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'Rally for music you love in Leicester Square tomorrow'

UNITED FRONT: Former Choice FM DJ Daddy Ernie, left, campaigner Lee Jasper, centre, and DJ 279 (Trevor Raymond)

I RECENTLY heard an interview with Global radio’s Richard Park in which he quite rightly praised the hard work and great knowledge of the programmers at Classic FM and stated that it’s very important to have that. As I said, he is right. But he left me feeling a bit confused and angry.

If he truly believes in what he said about Classic FM, then why did that belief system not include another of his stations Choice FM?

Let me elaborate. At Choice FM, why remove the programme director Ivor Etienne a black man with a wealth of knowledge and experience and replace him with someone with little knowledge of the music Choice played.

Why did they remove the second in command Kirk Anthony again a black man with incredible knowledge and experience and replace him with a white man who thought SWV was a club in Victoria? (No mate that was the SW1 club).

Why was the head of web design a black woman who took the Choice FM site to number one in the group replaced by a white man who jumped for joy when he heard a Lady Gaga song?

Why was the head of marketing a black woman with years of experience replaced by a white man who shared the same love for Lady Gaga as the web designer? And why was the head of production a white man in his 30s with incredible knowledge of RnB and Hip Hop replaced by an 18 year old whose only knowledge of the culture is a Jamaican patty? (You get my point). They all might be wonderful people but do they know 'the culture'?

In my opinion these are all valid questions. If Richard Park who I have the greatest of respect for really believes in what he said about Classic FM, then why did he not leave in place the right people with the right knowledge and understanding to programme Choice FM? If it’s important for Classic FM it should’ve been important for Choice FM.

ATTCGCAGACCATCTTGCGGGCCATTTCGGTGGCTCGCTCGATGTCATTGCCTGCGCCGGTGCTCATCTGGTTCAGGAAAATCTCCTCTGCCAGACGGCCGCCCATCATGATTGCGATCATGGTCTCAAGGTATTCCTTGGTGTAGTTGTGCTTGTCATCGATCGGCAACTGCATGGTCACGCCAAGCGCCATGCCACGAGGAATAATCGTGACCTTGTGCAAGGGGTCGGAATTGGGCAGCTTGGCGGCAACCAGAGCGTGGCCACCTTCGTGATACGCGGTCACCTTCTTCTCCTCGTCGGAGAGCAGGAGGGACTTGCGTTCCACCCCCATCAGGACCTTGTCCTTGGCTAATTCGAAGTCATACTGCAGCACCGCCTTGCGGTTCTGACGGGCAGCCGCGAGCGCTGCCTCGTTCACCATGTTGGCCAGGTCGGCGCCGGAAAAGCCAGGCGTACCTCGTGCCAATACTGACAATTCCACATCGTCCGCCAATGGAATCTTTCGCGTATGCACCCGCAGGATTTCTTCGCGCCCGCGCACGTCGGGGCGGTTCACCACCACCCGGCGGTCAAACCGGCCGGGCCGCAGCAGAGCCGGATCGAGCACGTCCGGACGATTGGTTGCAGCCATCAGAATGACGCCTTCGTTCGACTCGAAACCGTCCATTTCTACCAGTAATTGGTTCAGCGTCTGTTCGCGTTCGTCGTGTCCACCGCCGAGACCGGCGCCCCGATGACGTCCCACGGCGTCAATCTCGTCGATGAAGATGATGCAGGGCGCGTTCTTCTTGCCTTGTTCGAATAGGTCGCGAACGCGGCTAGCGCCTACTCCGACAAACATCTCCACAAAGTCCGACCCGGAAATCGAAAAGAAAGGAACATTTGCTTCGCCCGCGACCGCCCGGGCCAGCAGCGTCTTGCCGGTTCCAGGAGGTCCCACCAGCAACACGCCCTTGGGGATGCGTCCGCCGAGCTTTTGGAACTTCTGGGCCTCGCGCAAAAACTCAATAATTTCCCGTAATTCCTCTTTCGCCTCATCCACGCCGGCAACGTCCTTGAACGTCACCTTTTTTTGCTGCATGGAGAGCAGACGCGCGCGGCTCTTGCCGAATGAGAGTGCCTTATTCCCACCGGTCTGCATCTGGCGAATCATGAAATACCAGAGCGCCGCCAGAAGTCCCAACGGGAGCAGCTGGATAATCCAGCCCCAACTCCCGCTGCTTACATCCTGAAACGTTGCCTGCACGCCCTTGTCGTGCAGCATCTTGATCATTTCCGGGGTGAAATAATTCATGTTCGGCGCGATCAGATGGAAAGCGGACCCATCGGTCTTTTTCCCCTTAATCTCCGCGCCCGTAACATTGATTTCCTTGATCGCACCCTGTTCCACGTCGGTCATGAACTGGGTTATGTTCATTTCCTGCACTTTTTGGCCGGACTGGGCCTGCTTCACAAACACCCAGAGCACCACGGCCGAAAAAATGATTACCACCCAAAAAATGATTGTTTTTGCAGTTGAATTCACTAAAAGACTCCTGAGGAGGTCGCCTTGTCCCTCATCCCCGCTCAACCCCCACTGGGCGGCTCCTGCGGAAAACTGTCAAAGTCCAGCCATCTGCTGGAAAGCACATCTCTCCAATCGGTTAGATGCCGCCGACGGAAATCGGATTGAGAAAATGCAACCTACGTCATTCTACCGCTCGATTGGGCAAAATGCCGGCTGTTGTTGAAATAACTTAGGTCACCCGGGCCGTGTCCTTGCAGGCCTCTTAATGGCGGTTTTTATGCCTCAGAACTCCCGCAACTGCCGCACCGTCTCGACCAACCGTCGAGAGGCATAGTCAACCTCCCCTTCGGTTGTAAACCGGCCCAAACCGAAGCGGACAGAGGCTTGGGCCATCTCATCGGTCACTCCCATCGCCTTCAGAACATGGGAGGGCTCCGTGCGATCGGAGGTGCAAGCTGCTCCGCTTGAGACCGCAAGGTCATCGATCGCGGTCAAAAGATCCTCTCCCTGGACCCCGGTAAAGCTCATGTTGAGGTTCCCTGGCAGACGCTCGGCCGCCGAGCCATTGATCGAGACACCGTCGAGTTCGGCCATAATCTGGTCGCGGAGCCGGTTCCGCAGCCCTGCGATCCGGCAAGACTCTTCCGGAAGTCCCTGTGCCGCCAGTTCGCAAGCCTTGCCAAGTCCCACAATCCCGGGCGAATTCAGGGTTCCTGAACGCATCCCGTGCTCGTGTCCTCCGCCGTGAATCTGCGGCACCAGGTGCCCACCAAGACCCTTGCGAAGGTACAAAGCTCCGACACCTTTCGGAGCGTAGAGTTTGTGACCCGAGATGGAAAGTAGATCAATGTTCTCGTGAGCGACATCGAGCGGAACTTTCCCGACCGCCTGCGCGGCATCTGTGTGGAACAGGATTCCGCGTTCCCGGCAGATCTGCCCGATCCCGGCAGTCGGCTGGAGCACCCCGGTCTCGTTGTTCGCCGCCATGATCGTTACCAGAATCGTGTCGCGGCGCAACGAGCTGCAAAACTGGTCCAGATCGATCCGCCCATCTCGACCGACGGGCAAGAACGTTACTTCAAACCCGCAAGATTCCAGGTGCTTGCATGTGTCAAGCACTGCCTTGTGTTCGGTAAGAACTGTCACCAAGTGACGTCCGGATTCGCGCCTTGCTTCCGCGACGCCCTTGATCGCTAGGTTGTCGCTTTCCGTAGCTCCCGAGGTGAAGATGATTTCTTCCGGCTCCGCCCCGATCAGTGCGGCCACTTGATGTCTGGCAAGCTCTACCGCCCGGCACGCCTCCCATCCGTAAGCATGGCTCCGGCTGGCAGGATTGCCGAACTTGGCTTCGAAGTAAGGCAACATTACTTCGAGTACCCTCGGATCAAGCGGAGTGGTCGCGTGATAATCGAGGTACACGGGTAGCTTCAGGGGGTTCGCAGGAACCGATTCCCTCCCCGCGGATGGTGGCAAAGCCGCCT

Let me be clear. I’m in no way suggesting these changes were motivated by people’s ethnicity, no, far from it, but if you’re going to replace individuals then surely replace them with the right people, regardless of their race or colour. For me, the most important thing is to have the experience, knowledge and belief in the genre you’re programming. I believe it was a case of ego and the ‘I want to do it my way, because I know best’ approach. Or perhaps Global radio really had no interest in owning a station aimed at the African Caribbean community. Whatever the reasons, Richard Park has left himself open to scrutiny.

So what can we do now? For me it’s easy. We lobby Ofcom and Government to re-advertise the two London FM frequencies. It’s obvious to see that Global have no intention of following the character of service for these two licenses, and if Ofcom had a back bone they would do as I have suggested.

With Ofcom looking to relax the rules for format change, meaning a radio station can change from a Pop station to a Rock station or whatever they choose overnight, it’s important the pressure is put on Ofcom before it’s too late.

If re-advertised, these two London FM licenses could be under the control of organisations that know, respect, live and understand the culture of the audience Choice FM was here to serve. There’s no guarantee the winners of these licenses would be black owned, but at least there would be a chance to have black owners or owners who actually believe in the Afro-Caribbean culture, lifestyle and music, in radio once again in London. Let’s remember, it’s not just about the music, it’s about news, debate and entertainment for a very underserved demographic.

The sad thing is we have actually gone back 30 years. I feel like I’m living my childhood again when I used to spend my summers with family in New York listening to WBLS and WLIB thinking ‘we need to have stations like this in London’.

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The campaign to reinstate specialist black music as broadcast by Choice FM continues tomorrow (Jan 25) with a protest in London's Leicester Square from 2-4pm.

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